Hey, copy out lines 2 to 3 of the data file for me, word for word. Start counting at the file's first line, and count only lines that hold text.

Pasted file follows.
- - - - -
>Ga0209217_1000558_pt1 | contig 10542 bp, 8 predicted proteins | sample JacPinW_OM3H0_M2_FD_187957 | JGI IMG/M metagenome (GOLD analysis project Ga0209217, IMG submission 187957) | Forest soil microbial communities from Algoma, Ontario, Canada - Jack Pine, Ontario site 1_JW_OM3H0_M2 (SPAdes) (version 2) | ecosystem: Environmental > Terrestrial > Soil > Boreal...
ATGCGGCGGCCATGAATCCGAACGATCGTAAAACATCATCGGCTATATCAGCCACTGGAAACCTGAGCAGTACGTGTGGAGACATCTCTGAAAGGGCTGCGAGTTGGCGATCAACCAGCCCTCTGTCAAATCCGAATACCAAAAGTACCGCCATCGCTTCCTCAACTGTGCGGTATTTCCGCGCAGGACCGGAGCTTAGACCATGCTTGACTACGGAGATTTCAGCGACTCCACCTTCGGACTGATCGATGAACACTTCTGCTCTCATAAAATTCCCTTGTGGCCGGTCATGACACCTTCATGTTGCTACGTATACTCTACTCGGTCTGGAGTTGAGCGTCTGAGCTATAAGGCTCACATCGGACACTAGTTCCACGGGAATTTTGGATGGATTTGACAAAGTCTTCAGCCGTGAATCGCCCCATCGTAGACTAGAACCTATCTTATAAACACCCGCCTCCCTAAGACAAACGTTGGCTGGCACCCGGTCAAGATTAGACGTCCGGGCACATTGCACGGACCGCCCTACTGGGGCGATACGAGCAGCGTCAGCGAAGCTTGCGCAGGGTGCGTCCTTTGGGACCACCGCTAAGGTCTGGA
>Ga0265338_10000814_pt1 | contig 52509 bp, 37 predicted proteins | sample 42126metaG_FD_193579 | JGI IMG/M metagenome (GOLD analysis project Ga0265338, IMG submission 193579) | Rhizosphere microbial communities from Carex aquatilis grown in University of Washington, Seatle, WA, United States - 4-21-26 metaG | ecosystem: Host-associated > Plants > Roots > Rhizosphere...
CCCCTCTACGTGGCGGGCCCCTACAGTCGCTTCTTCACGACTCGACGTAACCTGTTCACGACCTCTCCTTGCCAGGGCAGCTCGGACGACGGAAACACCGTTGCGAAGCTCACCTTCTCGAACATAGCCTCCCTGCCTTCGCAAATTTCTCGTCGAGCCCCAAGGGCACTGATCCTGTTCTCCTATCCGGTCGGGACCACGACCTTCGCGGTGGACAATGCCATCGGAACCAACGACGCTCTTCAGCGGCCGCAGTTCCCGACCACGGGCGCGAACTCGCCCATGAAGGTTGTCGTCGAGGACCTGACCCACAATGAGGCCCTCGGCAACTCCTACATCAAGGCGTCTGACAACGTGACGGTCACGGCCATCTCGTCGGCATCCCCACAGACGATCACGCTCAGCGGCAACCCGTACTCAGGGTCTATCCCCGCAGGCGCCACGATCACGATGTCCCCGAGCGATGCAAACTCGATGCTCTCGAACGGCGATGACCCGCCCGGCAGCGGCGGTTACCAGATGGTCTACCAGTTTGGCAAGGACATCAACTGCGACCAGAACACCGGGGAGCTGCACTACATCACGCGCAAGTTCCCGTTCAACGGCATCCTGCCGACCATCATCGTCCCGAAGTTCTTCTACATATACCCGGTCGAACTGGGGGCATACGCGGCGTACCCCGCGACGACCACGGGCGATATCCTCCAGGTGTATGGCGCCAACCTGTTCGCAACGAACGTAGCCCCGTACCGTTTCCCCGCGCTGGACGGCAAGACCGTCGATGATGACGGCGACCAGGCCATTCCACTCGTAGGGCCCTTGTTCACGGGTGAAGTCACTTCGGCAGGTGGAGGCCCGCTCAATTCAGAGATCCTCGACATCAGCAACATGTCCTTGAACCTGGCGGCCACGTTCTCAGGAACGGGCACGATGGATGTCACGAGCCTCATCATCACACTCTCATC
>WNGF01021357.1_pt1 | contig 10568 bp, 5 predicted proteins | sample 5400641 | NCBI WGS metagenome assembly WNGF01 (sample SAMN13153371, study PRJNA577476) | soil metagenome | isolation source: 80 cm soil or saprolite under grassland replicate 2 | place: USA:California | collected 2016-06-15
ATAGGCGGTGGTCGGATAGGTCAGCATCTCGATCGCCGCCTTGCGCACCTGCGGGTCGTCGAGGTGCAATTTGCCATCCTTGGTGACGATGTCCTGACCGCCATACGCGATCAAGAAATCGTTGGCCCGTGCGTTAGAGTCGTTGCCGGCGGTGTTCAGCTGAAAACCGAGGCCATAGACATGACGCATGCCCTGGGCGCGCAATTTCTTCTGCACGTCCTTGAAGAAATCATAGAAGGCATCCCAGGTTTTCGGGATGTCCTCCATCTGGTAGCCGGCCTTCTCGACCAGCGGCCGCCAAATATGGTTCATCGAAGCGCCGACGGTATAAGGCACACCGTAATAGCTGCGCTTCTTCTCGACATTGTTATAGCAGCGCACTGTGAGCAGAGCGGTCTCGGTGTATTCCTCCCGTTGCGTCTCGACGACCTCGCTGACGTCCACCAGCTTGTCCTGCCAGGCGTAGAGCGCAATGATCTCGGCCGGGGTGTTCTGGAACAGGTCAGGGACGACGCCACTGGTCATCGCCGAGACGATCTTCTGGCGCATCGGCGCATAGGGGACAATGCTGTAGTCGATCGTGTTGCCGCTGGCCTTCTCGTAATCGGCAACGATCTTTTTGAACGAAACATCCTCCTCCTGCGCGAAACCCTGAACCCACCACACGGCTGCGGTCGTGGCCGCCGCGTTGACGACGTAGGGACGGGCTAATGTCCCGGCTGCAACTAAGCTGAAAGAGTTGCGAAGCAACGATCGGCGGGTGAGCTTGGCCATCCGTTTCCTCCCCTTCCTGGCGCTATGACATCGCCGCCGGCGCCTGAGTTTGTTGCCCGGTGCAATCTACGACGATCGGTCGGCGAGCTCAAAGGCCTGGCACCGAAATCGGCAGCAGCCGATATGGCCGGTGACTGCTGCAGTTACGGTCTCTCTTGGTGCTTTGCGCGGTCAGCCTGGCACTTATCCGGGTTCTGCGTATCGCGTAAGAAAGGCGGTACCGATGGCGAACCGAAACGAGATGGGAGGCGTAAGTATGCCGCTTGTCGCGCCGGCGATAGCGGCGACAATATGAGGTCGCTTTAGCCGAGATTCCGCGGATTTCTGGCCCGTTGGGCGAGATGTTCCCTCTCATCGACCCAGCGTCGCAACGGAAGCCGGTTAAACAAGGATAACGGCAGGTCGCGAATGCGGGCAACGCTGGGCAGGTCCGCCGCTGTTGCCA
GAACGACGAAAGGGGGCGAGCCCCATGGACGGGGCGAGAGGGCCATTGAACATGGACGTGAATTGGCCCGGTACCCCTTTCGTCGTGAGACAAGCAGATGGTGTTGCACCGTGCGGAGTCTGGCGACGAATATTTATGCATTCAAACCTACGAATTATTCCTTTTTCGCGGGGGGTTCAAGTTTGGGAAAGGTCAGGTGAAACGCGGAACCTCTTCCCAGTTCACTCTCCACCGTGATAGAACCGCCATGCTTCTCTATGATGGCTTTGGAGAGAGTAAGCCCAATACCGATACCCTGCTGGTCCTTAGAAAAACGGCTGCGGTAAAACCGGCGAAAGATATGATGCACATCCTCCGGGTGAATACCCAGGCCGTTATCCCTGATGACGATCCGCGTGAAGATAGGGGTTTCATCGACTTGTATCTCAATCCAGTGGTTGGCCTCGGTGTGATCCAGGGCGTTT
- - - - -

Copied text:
ATGCGGCGGCCATGAATCCGAACGATCGTAAAACATCATCGGCTATATCAGCCACTGGAAACCTGAGCAGTACGTGTGGAGACATCTCTGAAAGGGCTGCGAGTTGGCGATCAACCAGCCCTCTGTCAAATCCGAATACCAAAAGTACCGCCATCGCTTCCTCAACTGTGCGGTATTTCCGCGCAGGACCGGAGCTTAGACCATGCTTGACTACGGAGATTTCAGCGACTCCACCTTCGGACTGATCGATGAACACTTCTGCTCTCATAAAATTCCCTTGTGGCCGGTCATGACACCTTCATGTTGCTACGTATACTCTACTCGGTCTGGAGTTGAGCGTCTGAGCTATAAGGCTCACATCGGACACTAGTTCCACGGGAATTTTGGATGGATTTGACAAAGTCTTCAGCCGTGAATCGCCCCATCGTAGACTAGAACCTATCTTATAAACACCCGCCTCCCTAAGACAAACGTTGGCTGGCACCCGGTCAAGATTAGACGTCCGGGCACATTGCACGGACCGCCCTACTGGGGCGATACGAGCAGCGTCAGCGAAGCTTGCGCAGGGTGCGTCCTTTGGGACCACCGCTAAGGTCTGGA
>Ga0265338_10000814_pt1 | contig 52509 bp, 37 predicted proteins | sample 42126metaG_FD_193579 | JGI IMG/M metagenome (GOLD analysis project Ga0265338, IMG submission 193579) | Rhizosphere microbial communities from Carex aquatilis grown in University of Washington, Seatle, WA, United States - 4-21-26 metaG | ecosystem: Host-associated > Plants > Roots > Rhizosphere...